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My current research in blazar micro-variability is conducted under Dr. James R. Webb as part of the FIU Blazar Group. Links to both Dr. Webb's homepage and the webpage of the FIU Blazar Group are included below. While my work is theoretical, observations are conducted by the research group (which I take part in) in order to test different aspects of my work. These observations are conducted through the use of four main optical telescopes in collaboration with the Southeastern Association for Research in Astronomy (SARA): a 0.9m telescope at Kitt Peak National Observatory in Arizona, the SARA North telescope; a 1.0m telescope at Roque de los Muchachos Observatory in the Canary Islands, the SARA East telescope; a 0.6m telescope at Cerro Tololo Inter-American Observatory in Chile, the SARA South telescope; and our own 24in telescope at the observatory at FIU, the Stocker telescope.

What is a blazar?

M87 A blazar is a subtype of galaxies known as quasars. Quasars are very interesting galaxies to study for two main reasons: they are very far away from us, and thus are extremely old (billions of years old), and they are very bright, often times tens or hundreds of thousands of times brighter than an average galaxy (such as our own). There is something very peculiar about the light emitted by quasars, though. The brightness from a typical galaxy comes from the added brightness of all the stars contained by the galaxy, and so the brightness is spread throughout the galaxy. The brightness from quasars, though, originates not from throughout the galaxy, but from a tiny point at the center, known as the nucleus. Because of this, when quasars were discovered, they were called "quasi-stellar objects" -- they seemed to be stars, because they were so small, but they were unimaginably brighter than stars ever get to be. We now know that quasars are so bright because they have a rapidly rotating, supermassive black hole at their center, which powers something known as a relativistic jet. This jet, which leaves the nucleus of the galaxy in a roughly straight line, emits the brightness that we see. How do blazars fit into all of this? A blazar is simply a quasar with its jet pointed directly at us.

One of the most common examples given of a blazar is the galaxy M87, shown to the right (image credit: NASA, through Wikimedia Commons). M87 is unique in that it has a relativistic jet that is very bright in visible light. Notice the thin blue stream emanating from the center of the galaxy; that's the relativistic jet.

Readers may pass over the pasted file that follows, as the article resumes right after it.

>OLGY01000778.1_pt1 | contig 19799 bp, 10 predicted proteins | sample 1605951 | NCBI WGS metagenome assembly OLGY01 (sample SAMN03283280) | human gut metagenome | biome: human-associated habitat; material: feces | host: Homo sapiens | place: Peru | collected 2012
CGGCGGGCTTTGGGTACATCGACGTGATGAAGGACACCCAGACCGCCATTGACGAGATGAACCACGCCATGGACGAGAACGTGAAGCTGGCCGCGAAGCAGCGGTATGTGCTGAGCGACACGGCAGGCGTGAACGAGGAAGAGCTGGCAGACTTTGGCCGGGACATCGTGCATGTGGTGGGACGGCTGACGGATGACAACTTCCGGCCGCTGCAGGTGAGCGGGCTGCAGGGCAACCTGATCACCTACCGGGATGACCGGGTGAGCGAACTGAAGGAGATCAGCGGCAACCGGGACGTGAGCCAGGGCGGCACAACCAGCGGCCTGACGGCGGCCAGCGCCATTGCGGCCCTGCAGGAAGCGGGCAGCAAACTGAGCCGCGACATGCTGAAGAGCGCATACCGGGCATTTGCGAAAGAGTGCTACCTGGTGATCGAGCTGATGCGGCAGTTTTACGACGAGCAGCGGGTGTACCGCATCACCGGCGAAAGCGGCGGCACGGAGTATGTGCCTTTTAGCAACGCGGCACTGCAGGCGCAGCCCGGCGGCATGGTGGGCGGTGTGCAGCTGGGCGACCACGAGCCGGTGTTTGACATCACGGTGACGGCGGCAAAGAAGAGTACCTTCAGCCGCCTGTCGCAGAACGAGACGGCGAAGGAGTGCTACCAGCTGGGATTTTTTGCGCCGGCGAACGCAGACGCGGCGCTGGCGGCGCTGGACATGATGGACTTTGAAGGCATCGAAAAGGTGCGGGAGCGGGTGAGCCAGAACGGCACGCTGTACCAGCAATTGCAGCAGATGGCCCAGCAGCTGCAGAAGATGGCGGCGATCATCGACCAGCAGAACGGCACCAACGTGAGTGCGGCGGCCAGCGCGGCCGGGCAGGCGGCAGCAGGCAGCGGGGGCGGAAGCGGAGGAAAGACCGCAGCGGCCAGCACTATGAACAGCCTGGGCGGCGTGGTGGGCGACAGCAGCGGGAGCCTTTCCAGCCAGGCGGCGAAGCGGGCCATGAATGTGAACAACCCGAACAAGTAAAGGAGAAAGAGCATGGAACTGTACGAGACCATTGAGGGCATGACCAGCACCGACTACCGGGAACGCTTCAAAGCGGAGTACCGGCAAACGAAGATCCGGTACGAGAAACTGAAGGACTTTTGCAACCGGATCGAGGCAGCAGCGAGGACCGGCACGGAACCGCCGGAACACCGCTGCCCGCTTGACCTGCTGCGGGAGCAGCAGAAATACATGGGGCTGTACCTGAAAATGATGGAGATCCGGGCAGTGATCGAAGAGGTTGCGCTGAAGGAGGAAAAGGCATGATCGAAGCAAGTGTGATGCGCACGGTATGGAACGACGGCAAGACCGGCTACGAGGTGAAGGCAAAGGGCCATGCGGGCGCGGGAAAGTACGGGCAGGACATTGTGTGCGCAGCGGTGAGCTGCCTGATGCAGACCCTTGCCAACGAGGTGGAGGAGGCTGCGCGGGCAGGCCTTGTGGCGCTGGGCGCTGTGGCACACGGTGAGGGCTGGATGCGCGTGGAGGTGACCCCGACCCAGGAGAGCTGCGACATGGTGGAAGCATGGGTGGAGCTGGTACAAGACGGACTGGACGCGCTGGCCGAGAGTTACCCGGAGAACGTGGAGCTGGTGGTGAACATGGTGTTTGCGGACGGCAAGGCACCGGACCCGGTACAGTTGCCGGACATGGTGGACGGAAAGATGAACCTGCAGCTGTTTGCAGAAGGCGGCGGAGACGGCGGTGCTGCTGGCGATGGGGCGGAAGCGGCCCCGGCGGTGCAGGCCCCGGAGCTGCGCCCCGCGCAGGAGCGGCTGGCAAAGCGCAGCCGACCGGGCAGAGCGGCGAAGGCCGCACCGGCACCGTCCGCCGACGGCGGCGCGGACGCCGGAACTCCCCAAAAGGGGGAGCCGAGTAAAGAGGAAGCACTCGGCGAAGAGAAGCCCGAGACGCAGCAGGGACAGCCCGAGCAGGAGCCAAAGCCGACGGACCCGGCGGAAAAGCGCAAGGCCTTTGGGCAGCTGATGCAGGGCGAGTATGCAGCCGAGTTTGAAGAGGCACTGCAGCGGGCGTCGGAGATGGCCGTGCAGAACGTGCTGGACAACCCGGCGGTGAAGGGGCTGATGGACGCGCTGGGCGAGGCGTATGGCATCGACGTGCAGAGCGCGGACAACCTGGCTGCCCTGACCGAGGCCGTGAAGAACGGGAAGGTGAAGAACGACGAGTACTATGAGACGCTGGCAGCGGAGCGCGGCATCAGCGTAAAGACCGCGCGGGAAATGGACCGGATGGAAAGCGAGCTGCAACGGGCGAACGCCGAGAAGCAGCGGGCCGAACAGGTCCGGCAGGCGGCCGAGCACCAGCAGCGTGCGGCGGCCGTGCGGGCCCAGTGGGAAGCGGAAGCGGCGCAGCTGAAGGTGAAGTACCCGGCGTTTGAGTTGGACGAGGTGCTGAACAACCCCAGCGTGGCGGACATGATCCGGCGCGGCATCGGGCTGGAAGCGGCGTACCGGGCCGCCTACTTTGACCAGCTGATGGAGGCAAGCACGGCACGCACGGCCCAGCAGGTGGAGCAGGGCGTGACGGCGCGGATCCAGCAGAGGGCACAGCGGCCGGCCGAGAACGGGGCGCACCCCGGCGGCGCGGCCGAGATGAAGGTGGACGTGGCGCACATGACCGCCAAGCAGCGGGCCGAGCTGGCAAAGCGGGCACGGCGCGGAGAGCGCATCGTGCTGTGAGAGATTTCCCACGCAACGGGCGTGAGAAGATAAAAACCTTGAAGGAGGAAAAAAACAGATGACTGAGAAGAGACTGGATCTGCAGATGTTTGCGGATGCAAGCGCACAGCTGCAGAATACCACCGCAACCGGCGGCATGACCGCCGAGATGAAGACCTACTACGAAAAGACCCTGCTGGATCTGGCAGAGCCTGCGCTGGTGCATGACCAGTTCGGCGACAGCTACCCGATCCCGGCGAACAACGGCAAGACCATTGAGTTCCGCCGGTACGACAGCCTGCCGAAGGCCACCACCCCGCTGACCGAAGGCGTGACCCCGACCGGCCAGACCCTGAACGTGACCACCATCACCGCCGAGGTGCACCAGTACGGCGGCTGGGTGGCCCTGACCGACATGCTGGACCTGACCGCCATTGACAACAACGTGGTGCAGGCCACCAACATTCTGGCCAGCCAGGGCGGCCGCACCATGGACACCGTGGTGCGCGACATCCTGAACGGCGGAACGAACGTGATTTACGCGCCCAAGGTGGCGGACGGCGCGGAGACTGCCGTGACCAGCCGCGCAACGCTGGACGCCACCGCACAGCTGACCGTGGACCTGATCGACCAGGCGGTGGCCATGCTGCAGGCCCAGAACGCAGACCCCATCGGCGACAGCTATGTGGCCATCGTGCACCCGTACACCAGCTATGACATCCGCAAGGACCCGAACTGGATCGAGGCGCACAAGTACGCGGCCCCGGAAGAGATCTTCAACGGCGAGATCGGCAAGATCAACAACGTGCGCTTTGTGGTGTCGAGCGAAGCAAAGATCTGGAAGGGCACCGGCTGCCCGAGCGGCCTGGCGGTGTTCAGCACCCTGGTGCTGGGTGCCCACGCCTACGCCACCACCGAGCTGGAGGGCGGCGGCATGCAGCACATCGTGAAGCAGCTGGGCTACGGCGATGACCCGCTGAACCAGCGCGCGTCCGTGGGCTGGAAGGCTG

What exactly is a jet?

A jet (or a relitivistic jet) is a very hot plasma emitted at extreme velocities from the nuclei of quasars. As I said above, a blazar is distinct because its jet will point directly at us. The jet, like any other plasma, is a fluid of electrically charged particles confined by some magnetic field. This magnetic field is the reason the jet moves outward in a relatively thin stream. A fundamental fact of nature, though, is that any time charged particles like electrons interact with magnetic fields, they're going to emit radiation in the form of light. For non-relativistic particles, this light is known as cyclotron radiation, and for relativistic particles, it's known as synchrotron radiation.

Blazar Emission Spectrum Something else distinct about blazars is the composition of the light. The light comes in all types, from radio waves, microwaves, up to x rays and gamma rays, and it has a distinct double-peaked shape. This double peak feature is shown to the right, with the vertical axis representing brightness and the horizontal axis representing frequency (image credit: A. Mastichiadis, J.G. Kirk, Astron. Astrophys. 320, 19-25 (1997)). The first peak of a blazar's emission spectrum is caused by the synchrotron radiation I introduced above, but the second peak is not. The second peak is actually caused by a quantum phenomenon known as inverse Compton scattering. Basically, what happens is light traveling through the plasma, as individual photons, collides with electrons in the plasma like two balls colliding. In the collision, the highly energetic electrons give some of their energy to the photons, which causing their frequency to rise. This is what allows light to be emitted by the jet all the way into the gamma ray part of the spectrum, which is not commonly seen in the universe. Notice that the shape of the second peak roughly matches the shape of the first peak. Because of this, many researchers think that the photons undergoing Compton scattering are the photons emitted as synchrotron radiation by the jet itself, so as the synchrotron radiation gets brighter, the Compton radiation gets brighter (i.e. the two peaks correlate). This is known as a synchrotron-self Compton emission.

What is micro-variability?

Electromagnetic theory says, as far as our current understanding goes, that the brightness of the light emitted by the jet should be constant over short time scales. The brightness depends on how dense the plasma is, on how strong the magnetic field is, on the direction that the jet points (due to a relativistic effect known as Doppler boosting), and other properties. All of these properties are known to vary slowly in time (think years and decades). However, when we take short-term observations of blazars, over a night let's say, we can see very rapid, low-amplitude oscillations in the brightness. These oscillations wouldn't be seen if you were following the long term trend of the brightness because they average out to zero. These oscillations we refer to as micro-variations, and the phenomenon in general we refer to as micro-variability.